Now with Intel’s new Clarkdale (and its mobile equivalent, Arrandale) the company is taking the first step in trying to eat a gas-giant of functionality by moving a GPU core directly inside of the CPU.
But not only is Clarkdale the first Intel chip with graphics, it’s also our first glimpse at a CPU using Intel’s new, smaller-process technology. Current Core i7 and Core i5 CPUs are based on the original 45nm Nehalem design that Intel introduced more than a year ago. Clarkdale uses a newer 32nm process that is part of the Westmere family. For the most part, Westmere is an evolutionary step forward and a simple die-shrink of Nehalem, but Intel did add some interesting performance enhancements.
Read on for details about what makes Clarkdale unique.
There are a lot of weird little applications and utilities out there. They aren't programs that will win a spot on anyone's top-ten list of yearly freeware or anything like that, but that doesn't mean that they are any less deserving than their peers for a spot on your desktop or laptop computer. They're just, well, small. Small and simple-minded. A number of them aspire to solve individual problems or issues with your system, and some even attempt to bolster your interactions with your computer in some newfound way. These aren't huge applications--no Firefoxes of the freeware world--but they're every bit as interesting and important to know about as the next greatest Web browser.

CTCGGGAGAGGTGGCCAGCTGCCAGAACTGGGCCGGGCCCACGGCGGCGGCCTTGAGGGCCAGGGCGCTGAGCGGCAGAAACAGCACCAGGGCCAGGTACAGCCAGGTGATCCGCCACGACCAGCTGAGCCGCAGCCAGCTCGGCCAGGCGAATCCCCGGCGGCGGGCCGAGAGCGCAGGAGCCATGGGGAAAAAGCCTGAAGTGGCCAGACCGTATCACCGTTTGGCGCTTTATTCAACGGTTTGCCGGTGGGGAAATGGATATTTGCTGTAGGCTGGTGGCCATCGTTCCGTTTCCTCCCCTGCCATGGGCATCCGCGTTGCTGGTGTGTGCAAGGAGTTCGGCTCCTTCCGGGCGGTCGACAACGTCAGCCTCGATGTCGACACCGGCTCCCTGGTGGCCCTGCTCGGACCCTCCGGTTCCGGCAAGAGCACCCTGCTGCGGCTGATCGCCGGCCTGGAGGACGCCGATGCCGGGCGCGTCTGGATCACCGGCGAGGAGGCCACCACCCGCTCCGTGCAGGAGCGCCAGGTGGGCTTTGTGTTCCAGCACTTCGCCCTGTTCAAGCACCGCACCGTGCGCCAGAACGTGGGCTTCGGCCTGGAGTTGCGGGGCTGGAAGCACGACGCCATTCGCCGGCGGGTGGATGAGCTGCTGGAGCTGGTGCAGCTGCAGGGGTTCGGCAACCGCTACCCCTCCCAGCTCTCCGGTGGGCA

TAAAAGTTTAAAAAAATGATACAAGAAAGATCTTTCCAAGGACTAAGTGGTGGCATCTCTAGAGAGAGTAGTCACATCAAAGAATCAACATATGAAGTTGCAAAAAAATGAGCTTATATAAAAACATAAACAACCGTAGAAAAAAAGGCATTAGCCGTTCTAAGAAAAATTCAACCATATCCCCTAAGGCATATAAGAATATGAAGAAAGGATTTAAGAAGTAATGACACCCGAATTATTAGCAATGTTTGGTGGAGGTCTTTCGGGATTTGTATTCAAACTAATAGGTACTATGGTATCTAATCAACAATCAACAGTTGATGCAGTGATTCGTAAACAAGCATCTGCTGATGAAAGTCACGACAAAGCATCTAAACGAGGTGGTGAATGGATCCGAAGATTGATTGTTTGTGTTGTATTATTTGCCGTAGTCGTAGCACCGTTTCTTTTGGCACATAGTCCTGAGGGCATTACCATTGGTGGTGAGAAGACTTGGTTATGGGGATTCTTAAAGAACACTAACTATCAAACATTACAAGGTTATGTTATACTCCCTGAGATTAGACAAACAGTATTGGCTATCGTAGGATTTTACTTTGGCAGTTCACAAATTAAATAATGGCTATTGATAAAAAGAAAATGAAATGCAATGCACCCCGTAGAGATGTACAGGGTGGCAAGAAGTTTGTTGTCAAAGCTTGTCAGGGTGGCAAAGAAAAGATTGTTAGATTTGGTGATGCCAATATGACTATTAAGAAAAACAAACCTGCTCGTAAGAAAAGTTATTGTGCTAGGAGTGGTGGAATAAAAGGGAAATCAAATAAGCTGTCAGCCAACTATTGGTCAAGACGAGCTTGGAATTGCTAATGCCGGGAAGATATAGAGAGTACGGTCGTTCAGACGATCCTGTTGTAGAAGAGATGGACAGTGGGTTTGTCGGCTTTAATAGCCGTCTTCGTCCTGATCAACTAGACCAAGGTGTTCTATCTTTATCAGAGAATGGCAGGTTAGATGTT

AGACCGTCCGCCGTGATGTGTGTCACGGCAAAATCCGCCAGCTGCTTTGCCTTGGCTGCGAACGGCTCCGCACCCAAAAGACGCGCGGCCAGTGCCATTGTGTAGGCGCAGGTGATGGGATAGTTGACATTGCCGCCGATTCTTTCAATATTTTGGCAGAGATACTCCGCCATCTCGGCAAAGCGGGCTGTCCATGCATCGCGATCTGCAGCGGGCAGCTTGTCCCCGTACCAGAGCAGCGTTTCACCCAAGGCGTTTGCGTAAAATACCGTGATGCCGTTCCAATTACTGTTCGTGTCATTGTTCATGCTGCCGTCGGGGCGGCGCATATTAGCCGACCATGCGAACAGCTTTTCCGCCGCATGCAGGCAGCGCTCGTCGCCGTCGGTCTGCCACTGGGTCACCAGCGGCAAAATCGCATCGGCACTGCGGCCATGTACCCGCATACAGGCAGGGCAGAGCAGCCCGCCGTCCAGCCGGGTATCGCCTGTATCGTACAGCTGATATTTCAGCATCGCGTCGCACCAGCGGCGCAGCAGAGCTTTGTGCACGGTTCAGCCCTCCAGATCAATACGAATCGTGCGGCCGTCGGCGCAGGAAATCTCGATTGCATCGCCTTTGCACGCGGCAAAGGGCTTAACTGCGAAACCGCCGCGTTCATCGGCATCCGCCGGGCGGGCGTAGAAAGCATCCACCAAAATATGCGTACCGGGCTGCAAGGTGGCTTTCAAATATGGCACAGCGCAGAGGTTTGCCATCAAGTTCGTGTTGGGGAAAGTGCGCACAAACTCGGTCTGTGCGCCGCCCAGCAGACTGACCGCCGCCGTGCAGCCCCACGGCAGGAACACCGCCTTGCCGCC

That said, I've taken a grand look through all instances of my Freeware Files weekly roundup over the past year, and I've pulled out some tidbits that might have flown under your radar for whatever reason. They cover a hodgepodge of scenarios, but that doesn't mean that I've just reached into the freeware sack and pulled out a random pile of apps. No, these little programs represent the best of the forgotten--apps that might not be as well-spoken in your freeware vocabulary as the more popular entities on the Internet, but ones that are nevertheless important for whatever services they provide.
Get your downloading finger ready and click the jump, for 10 of last year's most underappreciated apps await!